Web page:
As I crawled along the empty beach I was looking for signs of life from the mullet and garfish. Early in the morning they can often be seen feeding on the surface quite aggressively if you have a keen eye. I had planned to fish the eastern side of the beach where a river comes out, but about three quarters of the way there I saw what I wanted. The mullet were swirling on the surface just twenty meters out and it looked like a very large shoal too. I could hardly contain the excitement but knew I could scatter them quick as a flash if I wasn’t patient.
I parked well back from the water and had no radio or music on the phone. No slamming of car doors or tackle boxes and as I crept around the back of the truck the lapping of the waves was punctuated by the odd splash. I don’t need to tell you I was set up rather lively.
First trace up was around 9ft with small yellow pop ups from Akami that have always served me well, with size 6 ax-63 hooks and 2 small Maddies for the bait. Keeping my stand well back I cast out over the shoal with the intention of slowly easing the baits back in amongst the shoal.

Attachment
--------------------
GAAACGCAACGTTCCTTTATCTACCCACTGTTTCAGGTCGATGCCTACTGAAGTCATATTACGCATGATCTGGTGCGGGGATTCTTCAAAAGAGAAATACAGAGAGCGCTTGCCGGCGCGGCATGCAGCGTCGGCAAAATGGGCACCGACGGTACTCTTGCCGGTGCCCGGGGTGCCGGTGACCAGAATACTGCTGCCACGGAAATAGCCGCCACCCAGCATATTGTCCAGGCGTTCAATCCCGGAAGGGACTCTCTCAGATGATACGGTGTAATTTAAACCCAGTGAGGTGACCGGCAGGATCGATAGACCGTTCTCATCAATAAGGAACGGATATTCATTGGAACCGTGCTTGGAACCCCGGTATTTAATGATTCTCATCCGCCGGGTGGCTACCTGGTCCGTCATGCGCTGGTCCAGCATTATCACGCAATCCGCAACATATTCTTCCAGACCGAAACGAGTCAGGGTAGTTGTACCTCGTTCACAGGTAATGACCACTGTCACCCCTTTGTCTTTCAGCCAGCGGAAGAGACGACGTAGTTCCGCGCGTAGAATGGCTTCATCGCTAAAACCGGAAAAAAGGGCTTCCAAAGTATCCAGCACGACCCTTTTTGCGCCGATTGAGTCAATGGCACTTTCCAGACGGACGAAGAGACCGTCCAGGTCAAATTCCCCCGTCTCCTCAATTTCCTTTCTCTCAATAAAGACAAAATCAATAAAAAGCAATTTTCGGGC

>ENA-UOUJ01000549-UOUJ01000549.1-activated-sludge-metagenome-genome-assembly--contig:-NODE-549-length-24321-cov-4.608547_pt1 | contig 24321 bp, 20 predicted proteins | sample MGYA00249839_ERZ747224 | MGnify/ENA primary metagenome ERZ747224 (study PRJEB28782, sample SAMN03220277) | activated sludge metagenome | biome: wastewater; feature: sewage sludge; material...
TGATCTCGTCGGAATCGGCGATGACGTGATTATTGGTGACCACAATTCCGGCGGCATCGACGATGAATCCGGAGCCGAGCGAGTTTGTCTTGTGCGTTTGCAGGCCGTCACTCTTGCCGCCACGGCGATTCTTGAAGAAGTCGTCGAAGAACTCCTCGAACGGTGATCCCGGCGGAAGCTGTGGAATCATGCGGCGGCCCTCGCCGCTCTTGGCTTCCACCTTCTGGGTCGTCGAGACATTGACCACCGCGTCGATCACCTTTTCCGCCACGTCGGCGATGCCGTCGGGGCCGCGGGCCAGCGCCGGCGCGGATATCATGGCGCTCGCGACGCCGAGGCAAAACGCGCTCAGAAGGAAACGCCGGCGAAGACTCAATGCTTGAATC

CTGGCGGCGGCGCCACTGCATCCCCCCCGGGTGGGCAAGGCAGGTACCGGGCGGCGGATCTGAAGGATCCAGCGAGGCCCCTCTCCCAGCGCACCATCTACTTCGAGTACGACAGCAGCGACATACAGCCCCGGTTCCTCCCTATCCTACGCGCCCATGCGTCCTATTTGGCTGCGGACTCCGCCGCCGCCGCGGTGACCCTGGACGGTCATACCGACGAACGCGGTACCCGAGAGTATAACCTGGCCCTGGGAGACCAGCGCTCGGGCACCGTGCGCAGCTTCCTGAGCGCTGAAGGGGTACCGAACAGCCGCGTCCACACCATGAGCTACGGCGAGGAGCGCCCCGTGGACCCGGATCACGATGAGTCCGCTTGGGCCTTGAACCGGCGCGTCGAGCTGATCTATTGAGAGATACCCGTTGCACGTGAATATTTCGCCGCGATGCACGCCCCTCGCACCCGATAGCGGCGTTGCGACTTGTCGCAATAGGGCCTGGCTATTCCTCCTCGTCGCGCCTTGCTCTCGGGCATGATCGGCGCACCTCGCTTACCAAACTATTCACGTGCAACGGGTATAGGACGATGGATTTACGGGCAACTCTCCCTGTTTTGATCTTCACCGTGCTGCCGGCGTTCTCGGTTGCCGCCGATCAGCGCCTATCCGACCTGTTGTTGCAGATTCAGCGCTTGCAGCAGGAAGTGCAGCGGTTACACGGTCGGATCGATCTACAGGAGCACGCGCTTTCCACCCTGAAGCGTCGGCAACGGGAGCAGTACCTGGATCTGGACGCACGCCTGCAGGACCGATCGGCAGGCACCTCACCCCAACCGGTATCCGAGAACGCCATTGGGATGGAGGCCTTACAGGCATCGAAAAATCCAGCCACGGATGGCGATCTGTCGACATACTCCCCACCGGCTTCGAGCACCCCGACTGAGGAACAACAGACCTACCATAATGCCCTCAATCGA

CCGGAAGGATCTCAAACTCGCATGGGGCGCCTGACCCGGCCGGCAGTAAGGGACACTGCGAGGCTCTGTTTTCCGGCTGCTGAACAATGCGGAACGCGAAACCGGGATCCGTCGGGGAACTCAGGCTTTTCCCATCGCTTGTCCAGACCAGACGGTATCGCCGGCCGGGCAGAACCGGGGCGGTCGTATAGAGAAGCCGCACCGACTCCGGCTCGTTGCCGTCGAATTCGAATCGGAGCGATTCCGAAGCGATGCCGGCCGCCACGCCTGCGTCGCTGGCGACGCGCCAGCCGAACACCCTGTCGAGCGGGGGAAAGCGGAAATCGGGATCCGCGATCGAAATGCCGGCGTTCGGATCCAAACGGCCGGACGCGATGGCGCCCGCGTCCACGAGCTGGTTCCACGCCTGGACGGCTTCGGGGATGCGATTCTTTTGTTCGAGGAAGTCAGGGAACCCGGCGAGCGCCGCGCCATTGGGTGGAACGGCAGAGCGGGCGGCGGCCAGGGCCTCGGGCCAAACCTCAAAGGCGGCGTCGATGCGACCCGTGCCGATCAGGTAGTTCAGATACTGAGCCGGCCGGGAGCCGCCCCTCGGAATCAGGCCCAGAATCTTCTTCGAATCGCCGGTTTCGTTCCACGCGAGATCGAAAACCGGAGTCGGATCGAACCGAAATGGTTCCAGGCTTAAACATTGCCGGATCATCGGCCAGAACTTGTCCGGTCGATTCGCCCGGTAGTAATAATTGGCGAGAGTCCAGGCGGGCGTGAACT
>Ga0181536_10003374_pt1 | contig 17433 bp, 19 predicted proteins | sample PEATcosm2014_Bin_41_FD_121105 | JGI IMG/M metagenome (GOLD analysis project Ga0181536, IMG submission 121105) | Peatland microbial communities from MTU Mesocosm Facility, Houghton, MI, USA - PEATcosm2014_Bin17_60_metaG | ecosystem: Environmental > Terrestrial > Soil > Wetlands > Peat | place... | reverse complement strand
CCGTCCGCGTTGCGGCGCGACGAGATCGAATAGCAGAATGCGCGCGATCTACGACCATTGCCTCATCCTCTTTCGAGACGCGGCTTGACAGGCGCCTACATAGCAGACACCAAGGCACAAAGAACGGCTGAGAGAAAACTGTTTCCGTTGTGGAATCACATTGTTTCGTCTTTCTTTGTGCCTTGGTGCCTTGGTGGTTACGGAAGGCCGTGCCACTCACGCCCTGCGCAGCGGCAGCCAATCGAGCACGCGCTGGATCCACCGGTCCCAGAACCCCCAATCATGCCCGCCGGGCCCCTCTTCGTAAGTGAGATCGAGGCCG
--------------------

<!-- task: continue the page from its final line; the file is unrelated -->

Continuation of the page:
Drag set and heart rate up I went about getting a second trace ready. Five minutes…. Ten minutes…. Nothing. I could see the mullet, there must have been close to fifty. Surely this wasn’t going to be a mullet rage day? I retrieved the rig with only signs that the prawns had had their way with my bottom hook and a fair bit of disappointment. Trace two had the same dimensions but white 15mm pop ups instead. Again I cast out over the shoal which did a synchronised display on the top as the lead splashed down.
Not to be deterred I inched the baits into position and telling myself the garfish would be more friendly I went about setting up a second rod. No sooner had I two sections together when some crashing in the water alerted me to my rod dancing in the stand and line peeling off! Camera on and I was thrilled to be into my first golden grey of the morning… except this fish was big and powerful! The runs tested the drag and rod tip and for a while I think there was even two hooked up.
After a good scrap in the shallows and some coaxing I saw a beauty of a mullet swim the wrong way and almost beach himself. The next little wave completed the job and it was on the beach but certainly no golden grey. A fine thick lip had scoffed the bait. I filled the large bucket with sea water and recast while popping the hook out. No sooner was the bait in the water when all hell broke loose again I was into another fine mullet.